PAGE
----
I wanted to let you know how happy I am that you have come to Milford Lodge and also how amazing it is to watch you find your sense of belonging. When you first started coming to play at Milford Lodge you were very sad to say goodbye to your dad and I could see how sad that made him, which made me sad too. There were lots of tears and you would tell him “Don’t be too long now dad, ok?” We would have lots of cuddles throughout the day to help make you feel better.
Over the past few months your days with us are changing, and there are very rarely sad moments throughout the day. In your first few weeks, you did not want to have lunch with us, as you were waiting to have lunch at home with your dad. I loved that you wanted to wait to have lunch with your dad, but I just made sure that you had a snack while you sat on my lap anyway. Eventually you started walking to the kitchen to ask Tahneeka for a snack yourself, and now we fast forward a few more weeks and you sit and eat with your friends at the table and casually say hi to me if I walk past. I wonder if you still have another lunch later when you get home, with your dad.
One day when we were having a cuddle in the foyer, you asked me about my dad. You told me to phone up and ask my dad if I could stay longer at Milford until your dad came to pick you up. A few weeks later I introduced you to my mum. You looked at her, and so confidently (as always when you talk to adults) asked her if she could take you to see him. So you went with my mum, hand in hand, upstairs to meet my dad. Did you know that only you and red chicken have been up to see my dad? Lucky!
You still cry a little bit when your dad says goodbye in the morning and you always say to him “Don’t be too long now dad, ok?” I wanted to let you know that it is ok to feel like this, and I want you to know that even big people feel like this. See Harper, I understand how you feel and this is why I have formed such a special bond with you over the past few months. We are so lucky, you and I, to have such awesome dads. I am about to say goodbye to my dad and I will probably cry, you might have to give me lots of cuddles throughout the day and if it’s ok with you, I may even borrow your line and tell him “Don’t be too long now dad, ok?”
Thank you Harper. I think you came to Milford at just the right time.
6th November 2014
Harper's family loved my letter, and I would like to think that they will keep it forever.
I am very much looking forward to listening to Wendy Lee again this year, as she headlines at our Village Ways conference.
I might even take her up the hill to have a drink with my dad.
When we ask people their recollections of Milford Lodge, even from before we offered a full kitchen, they almost always include the enticing smell of baking wafting through the front entrance upon arrival.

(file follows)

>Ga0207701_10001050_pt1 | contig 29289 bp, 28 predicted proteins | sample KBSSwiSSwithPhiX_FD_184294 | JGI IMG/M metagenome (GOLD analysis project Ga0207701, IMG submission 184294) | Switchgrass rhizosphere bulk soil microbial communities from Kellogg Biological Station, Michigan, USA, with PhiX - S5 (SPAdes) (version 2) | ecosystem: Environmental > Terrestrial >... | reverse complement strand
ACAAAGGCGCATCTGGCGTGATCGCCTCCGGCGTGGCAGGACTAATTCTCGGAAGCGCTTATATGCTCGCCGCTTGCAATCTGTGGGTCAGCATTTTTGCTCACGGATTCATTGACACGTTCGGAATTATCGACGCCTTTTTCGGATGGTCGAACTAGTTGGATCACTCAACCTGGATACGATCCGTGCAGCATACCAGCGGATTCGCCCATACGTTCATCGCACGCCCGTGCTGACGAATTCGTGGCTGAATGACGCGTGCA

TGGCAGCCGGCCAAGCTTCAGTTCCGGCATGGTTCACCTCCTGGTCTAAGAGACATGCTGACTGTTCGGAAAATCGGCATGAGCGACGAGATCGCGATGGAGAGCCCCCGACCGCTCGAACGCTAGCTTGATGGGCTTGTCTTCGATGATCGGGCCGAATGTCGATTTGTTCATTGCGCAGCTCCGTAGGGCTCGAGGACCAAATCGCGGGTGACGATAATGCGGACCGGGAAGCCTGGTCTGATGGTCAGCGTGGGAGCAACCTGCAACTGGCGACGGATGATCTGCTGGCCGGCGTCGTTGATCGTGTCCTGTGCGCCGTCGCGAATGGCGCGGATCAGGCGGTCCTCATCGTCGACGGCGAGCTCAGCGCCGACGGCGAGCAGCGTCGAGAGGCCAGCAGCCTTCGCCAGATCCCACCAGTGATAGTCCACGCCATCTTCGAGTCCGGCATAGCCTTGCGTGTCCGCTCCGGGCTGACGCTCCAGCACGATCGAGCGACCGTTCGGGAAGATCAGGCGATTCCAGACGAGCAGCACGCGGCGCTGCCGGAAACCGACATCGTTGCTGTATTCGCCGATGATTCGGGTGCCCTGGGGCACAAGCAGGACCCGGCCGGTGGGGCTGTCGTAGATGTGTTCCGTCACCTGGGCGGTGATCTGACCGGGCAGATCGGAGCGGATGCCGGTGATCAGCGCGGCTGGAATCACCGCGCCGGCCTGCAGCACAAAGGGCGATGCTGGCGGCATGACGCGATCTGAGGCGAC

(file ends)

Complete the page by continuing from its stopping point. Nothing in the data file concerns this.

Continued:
As children attending Milford Lodge in those first few decades, we collected the eggs from the chook pen, which then went into those daily enticements better known as morning tea.
There are always many more recollections from the children and families who once attended, however for some reason those wonderful and welcoming aromas seem to have their own special safe place within the memory bank and manage to come wafting back at the mention of their time at Milford Lodge.
There are memories surrounding food that are no longer acceptable now like these children licking the bowl after helping make a cake including eggs from our own chickens. Where do we even begin to list the health and safety issues surrounding that! I recall bobbing for apples against my best friend on another occasion. And I am certain that when it came to lunch time, we all shared from our lunch boxes with our friends.
Fast forward to today and we have had a full kitchen for the past decade, complete with chefs who are extremely passionate about providing good, wholesome food for our children.
But is it all about employing someone to plate food up for children?
Not it is not. It is about so much more than that.
The chefs have a pivotal role in making food a massive part of our daily program, from the garden to the plate.
Our chefs are not only interested in the food that they are serving to the children, they are genuinely concerned of the health and wellbeing of every child in our care. They ensure children are given the opportunity to work in small groups, helping prepare food, take leftovers to our pets, and even go to the trouble to find odd jobs for the child that just wants to have some quality time with them - like peeling stickers off apples! (No joke!)
Our chefs have conversations with our children, and take a genuine interest in their learning.
They are also extremely patient, and happy to answer the 100 questions that can emerge from a four year old within minutes.